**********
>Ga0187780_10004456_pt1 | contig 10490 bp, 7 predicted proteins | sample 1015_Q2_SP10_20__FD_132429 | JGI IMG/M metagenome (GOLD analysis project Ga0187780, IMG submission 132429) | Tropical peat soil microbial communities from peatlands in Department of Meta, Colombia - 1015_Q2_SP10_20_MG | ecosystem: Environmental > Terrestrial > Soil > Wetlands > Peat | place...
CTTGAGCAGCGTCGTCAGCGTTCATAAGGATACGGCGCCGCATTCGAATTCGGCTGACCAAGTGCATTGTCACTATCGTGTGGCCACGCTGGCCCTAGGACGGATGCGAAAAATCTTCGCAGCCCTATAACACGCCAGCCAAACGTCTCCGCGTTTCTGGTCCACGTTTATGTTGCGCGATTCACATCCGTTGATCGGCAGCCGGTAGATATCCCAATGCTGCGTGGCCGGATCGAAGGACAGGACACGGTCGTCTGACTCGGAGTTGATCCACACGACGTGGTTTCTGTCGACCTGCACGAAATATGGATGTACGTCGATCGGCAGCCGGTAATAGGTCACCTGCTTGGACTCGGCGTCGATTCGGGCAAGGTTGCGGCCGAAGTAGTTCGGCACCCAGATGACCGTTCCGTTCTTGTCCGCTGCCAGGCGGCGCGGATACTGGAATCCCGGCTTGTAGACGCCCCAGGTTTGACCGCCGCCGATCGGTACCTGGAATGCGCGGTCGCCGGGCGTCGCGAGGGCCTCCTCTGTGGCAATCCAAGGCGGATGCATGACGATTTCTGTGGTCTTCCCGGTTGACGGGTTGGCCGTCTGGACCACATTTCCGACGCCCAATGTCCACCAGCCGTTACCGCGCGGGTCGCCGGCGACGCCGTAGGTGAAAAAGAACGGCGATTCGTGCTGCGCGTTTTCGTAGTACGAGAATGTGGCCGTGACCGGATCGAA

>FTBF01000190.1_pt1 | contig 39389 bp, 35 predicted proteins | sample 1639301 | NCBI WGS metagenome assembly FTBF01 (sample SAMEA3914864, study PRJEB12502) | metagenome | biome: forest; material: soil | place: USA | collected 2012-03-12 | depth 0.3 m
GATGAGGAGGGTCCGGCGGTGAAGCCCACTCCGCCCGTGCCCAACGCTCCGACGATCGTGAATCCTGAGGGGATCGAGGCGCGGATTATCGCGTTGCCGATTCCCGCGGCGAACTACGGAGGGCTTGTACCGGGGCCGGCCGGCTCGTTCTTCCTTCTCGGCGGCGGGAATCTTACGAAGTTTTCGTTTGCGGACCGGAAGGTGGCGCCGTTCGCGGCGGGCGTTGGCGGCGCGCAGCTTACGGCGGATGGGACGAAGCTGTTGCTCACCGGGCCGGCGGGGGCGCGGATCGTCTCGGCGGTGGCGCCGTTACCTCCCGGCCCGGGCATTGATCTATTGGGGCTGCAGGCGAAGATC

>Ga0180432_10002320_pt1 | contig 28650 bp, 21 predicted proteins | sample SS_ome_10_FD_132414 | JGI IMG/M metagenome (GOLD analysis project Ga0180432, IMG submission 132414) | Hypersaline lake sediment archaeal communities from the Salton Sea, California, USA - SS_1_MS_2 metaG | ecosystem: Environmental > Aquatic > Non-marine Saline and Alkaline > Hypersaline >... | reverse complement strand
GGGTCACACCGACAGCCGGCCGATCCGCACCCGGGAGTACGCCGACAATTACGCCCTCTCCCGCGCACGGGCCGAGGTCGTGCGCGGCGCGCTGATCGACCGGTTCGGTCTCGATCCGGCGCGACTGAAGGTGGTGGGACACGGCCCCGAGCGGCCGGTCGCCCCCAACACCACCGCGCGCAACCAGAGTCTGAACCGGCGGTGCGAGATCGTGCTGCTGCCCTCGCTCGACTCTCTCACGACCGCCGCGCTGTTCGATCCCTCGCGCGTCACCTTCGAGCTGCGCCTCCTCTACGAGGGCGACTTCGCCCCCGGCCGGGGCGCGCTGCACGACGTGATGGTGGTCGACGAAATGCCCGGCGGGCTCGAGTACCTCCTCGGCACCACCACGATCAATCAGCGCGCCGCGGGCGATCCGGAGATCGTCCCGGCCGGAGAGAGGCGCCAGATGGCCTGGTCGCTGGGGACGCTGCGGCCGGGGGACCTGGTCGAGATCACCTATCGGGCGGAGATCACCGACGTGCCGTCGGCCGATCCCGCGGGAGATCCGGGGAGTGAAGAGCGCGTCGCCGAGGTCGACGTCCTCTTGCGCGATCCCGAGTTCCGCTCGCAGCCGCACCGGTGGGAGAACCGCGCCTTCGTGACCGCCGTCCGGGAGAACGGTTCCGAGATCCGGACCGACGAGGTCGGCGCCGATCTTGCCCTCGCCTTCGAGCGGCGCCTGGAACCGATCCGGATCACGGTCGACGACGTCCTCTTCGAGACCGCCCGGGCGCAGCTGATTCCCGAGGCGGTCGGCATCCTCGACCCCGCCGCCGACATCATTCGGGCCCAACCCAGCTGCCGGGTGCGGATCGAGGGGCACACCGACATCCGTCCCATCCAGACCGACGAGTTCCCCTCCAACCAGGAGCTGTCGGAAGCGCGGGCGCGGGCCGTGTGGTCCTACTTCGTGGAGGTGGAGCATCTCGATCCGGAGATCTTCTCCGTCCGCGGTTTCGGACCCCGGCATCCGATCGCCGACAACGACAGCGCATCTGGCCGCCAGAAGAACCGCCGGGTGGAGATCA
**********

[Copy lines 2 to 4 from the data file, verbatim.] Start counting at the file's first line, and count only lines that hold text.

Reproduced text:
CTTGAGCAGCGTCGTCAGCGTTCATAAGGATACGGCGCCGCATTCGAATTCGGCTGACCAAGTGCATTGTCACTATCGTGTGGCCACGCTGGCCCTAGGACGGATGCGAAAAATCTTCGCAGCCCTATAACACGCCAGCCAAACGTCTCCGCGTTTCTGGTCCACGTTTATGTTGCGCGATTCACATCCGTTGATCGGCAGCCGGTAGATATCCCAATGCTGCGTGGCCGGATCGAAGGACAGGACACGGTCGTCTGACTCGGAGTTGATCCACACGACGTGGTTTCTGTCGACCTGCACGAAATATGGATGTACGTCGATCGGCAGCCGGTAATAGGTCACCTGCTTGGACTCGGCGTCGATTCGGGCAAGGTTGCGGCCGAAGTAGTTCGGCACCCAGATGACCGTTCCGTTCTTGTCCGCTGCCAGGCGGCGCGGATACTGGAATCCCGGCTTGTAGACGCCCCAGGTTTGACCGCCGCCGATCGGTACCTGGAATGCGCGGTCGCCGGGCGTCGCGAGGGCCTCCTCTGTGGCAATCCAAGGCGGATGCATGACGATTTCTGTGGTCTTCCCGGTTGACGGGTTGGCCGTCTGGACCACATTTCCGACGCCCAATGTCCACCAGCCGTTACCGCGCGGGTCGCCGGCGACGCCGTAGGTGAAAAAGAACGGCGATTCGTGCTGCGCGTTTTCGTAGTACGAGAATGTGGCCGTGACCGGATCGAA

>FTBF01000190.1_pt1 | contig 39389 bp, 35 predicted proteins | sample 1639301 | NCBI WGS metagenome assembly FTBF01 (sample SAMEA3914864, study PRJEB12502) | metagenome | biome: forest; material: soil | place: USA | collected 2012-03-12 | depth 0.3 m
GATGAGGAGGGTCCGGCGGTGAAGCCCACTCCGCCCGTGCCCAACGCTCCGACGATCGTGAATCCTGAGGGGATCGAGGCGCGGATTATCGCGTTGCCGATTCCCGCGGCGAACTACGGAGGGCTTGTACCGGGGCCGGCCGGCTCGTTCTTCCTTCTCGGCGGCGGGAATCTTACGAAGTTTTCGTTTGCGGACCGGAAGGTGGCGCCGTTCGCGGCGGGCGTTGGCGGCGCGCAGCTTACGGCGGATGGGACGAAGCTGTTGCTCACCGGGCCGGCGGGGGCGCGGATCGTCTCGGCGGTGGCGCCGTTACCTCCCGGCCCGGGCATTGATCTATTGGGGCTGCAGGCGAAGATC